by Ryan Goldberg, Graphic Designer

Intro

Welcome back to the next installment of this little series on the basics of C4D, today is series 103. If you need a quick refresher on what we learned last time, check it out here! This time we will go pretty in-depth into materials in C4D addressing the basis of the panel itself and how to create a simple material. Then into the details of a select few channels, you can use to affect your materials in different ways.

Materials Panel

   

Time to jump into the material panel! When you open C4D it will have nothing in it. Fix that with a double click to create a normal material or click “create” for a menu with more options. You can choose between a few different materials; the Material, the PBR Material, the Uber Material, and the Node Material. Each option has their differences, which have pluses and minuses. The best to start with is probably going to be the standard Material, it is easy to get things going and has all the features although some of them you have to dig for. The PBR Material is sort of a specific use case, it stands for physically based rendering and is pretty slow if you don’t have the best computer, but it ultimately functions the same as the standard. The Uber Material mixes the ease of use from the standard with the functionality of Node Based. Which brings us to the final material, Node Materials. This type is the most functional of all the types but most likely for everyone has the most significant learning curve. After you get the hang of it though, it becomes extremely powerful.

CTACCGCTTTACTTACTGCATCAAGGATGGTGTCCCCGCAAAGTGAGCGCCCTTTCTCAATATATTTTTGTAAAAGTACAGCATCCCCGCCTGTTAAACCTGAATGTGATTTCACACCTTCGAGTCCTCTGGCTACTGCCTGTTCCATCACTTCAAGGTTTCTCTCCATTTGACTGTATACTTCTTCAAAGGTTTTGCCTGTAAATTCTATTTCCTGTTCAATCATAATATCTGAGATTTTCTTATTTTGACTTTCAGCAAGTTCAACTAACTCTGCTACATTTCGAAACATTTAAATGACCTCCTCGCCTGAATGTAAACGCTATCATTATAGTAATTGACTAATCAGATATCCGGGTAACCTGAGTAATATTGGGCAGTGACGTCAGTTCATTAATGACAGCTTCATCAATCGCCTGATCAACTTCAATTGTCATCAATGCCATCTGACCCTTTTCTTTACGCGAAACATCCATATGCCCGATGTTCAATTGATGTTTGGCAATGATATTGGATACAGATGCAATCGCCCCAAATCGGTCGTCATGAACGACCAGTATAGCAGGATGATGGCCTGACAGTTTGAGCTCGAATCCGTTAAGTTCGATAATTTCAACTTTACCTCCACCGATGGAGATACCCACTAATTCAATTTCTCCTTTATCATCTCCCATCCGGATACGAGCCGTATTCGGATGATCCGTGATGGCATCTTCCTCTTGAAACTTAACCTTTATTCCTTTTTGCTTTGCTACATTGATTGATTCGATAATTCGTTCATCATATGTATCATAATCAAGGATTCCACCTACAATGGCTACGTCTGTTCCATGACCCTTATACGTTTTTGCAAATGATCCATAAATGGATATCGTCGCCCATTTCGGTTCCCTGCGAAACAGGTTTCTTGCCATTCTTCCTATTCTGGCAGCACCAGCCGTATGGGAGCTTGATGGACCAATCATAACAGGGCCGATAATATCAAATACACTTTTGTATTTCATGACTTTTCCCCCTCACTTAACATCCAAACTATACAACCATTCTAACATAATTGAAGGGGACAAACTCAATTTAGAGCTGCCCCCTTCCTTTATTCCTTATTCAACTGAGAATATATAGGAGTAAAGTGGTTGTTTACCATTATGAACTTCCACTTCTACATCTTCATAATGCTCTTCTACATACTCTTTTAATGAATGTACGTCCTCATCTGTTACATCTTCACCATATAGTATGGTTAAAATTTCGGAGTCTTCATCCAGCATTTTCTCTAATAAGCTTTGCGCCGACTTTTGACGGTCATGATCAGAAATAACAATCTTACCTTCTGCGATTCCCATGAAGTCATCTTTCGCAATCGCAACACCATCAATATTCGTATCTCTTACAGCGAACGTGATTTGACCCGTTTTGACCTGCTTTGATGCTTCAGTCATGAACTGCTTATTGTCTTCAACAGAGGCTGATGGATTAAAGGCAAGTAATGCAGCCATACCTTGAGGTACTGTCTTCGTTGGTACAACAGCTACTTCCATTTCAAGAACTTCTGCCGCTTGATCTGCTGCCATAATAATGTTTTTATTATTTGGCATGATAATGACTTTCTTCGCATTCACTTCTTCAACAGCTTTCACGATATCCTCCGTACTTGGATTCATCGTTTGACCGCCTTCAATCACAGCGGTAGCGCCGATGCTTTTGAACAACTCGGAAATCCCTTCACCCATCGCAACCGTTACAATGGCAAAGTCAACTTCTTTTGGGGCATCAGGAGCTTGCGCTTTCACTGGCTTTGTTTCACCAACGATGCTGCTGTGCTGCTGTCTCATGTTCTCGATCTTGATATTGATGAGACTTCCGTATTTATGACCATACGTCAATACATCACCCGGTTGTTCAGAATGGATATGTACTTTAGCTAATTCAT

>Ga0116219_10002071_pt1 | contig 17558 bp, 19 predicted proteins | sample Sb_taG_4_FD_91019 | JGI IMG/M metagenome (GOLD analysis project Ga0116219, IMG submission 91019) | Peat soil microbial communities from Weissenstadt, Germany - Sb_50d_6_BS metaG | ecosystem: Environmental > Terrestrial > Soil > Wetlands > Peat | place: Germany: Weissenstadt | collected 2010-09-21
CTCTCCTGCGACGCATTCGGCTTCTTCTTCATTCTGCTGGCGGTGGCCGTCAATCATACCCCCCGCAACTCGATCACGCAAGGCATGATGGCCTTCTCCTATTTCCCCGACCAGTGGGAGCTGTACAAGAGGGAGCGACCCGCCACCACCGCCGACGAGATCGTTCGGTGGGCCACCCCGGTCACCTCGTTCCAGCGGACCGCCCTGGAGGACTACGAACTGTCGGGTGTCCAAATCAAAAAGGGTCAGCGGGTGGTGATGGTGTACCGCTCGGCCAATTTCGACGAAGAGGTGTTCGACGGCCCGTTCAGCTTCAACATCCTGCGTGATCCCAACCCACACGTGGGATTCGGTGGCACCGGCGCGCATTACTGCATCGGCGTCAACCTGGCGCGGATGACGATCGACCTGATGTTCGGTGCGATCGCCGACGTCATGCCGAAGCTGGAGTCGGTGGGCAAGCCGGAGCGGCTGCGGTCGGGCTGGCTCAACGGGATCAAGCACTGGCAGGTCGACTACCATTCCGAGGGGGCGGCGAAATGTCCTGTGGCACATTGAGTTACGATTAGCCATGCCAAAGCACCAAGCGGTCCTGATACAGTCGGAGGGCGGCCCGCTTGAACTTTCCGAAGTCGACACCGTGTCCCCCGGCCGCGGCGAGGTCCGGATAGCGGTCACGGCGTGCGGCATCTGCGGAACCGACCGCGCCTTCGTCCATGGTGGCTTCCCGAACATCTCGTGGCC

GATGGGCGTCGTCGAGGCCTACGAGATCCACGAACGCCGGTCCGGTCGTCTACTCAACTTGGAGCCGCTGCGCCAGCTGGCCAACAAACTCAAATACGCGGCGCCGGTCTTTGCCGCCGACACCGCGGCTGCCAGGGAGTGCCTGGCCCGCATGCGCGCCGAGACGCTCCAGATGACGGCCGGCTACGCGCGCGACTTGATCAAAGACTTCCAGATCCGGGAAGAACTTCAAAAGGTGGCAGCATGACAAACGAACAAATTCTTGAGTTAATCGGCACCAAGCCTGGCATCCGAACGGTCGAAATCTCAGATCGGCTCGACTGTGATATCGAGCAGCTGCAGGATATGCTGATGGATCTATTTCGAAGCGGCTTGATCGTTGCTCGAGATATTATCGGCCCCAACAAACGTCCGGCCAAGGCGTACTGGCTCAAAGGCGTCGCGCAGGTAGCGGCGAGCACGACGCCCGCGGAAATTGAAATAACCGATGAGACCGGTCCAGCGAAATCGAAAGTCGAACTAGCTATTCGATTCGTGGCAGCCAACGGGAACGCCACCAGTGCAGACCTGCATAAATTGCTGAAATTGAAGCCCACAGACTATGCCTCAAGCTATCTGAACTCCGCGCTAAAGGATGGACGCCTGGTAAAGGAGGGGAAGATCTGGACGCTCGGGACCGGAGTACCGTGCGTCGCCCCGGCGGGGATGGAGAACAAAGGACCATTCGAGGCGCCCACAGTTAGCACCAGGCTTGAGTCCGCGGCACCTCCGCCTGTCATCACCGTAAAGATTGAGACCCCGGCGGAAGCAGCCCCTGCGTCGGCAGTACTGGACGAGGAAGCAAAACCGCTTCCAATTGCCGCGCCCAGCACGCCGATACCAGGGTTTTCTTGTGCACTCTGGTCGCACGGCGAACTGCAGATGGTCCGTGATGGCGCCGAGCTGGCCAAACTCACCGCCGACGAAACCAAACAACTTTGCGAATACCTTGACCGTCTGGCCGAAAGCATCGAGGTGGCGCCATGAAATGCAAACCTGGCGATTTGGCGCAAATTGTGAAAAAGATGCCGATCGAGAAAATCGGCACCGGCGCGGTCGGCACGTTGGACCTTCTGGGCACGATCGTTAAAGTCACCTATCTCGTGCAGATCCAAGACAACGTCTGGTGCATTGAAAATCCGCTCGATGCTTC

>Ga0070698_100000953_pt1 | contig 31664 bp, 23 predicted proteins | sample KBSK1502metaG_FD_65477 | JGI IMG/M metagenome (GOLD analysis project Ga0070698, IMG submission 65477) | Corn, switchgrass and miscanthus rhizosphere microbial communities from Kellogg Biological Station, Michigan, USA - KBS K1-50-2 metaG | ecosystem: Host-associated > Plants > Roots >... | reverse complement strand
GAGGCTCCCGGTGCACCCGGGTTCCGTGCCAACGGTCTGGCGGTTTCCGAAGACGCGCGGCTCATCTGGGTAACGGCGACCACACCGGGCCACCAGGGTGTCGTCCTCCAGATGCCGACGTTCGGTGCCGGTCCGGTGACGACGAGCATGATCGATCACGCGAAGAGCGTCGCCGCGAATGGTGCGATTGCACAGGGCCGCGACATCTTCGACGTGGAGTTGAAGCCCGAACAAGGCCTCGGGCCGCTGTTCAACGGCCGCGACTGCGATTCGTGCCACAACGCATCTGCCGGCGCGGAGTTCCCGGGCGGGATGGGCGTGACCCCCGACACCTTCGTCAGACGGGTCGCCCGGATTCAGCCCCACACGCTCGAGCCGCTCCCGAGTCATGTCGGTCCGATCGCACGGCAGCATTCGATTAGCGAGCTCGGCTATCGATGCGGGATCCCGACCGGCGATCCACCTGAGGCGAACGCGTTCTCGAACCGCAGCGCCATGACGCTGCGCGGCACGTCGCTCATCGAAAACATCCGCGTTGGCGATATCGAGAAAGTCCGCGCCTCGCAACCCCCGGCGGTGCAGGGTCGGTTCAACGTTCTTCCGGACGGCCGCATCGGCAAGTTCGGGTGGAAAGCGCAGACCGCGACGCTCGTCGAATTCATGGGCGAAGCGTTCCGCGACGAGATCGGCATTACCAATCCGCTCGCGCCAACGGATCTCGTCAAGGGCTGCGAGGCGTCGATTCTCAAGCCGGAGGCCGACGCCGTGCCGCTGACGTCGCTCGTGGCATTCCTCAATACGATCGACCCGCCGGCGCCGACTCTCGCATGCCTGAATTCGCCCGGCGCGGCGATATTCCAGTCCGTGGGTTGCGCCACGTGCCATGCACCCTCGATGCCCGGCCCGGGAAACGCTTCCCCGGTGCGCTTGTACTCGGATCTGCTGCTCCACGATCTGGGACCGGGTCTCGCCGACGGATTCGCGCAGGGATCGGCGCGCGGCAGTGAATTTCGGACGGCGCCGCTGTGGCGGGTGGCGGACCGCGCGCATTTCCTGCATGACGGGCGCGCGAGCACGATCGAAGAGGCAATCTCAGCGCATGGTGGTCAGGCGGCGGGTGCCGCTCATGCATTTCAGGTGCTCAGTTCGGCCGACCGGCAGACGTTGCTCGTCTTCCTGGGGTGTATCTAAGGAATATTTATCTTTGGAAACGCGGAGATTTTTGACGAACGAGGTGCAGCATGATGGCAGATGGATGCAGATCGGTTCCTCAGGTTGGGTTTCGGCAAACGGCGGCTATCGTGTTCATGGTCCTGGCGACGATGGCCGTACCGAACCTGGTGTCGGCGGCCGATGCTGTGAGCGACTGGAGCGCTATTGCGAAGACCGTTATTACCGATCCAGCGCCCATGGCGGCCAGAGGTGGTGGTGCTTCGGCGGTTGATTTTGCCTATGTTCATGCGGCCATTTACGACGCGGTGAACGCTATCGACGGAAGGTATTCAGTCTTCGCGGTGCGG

Standard Materials

When you open a normal material, you are greeted with this window and a few boxes checked. I will go through a few of the channels. The first as seen on the top of the list is color, which controls the base color of the material. The next channel is Diffusion, which can affect Luminance, Specular, and Reflection depending on what you choose to load into it. The next channel is Luminance, which can cause your material to create light or change the way light enters it with subsurface scattering. The next channel is Transparency, which as it states can make the material transparent, with all sorts of variables such as refraction, absorption, and blurriness. The next channel is Reflectance, where you control the reflection types and specular. The last few we will discuss are Bump, Normal, and Displacement; these all have similar effects but vary slightly. The basis of what they do is taking an object that may be rather simple in terms of geometry, and they add detail to it.

The Wrap Up

Well, you made it through 103! Thanks for joining and reading along, hopefully, you have a basic understanding of materials now. The next version of Cinema 4D (R21) is right around the corner now, and it has some pretty amazing features. From denoising, field force. I can’t wait to see what it can do, next time we will go over some of the best new features!

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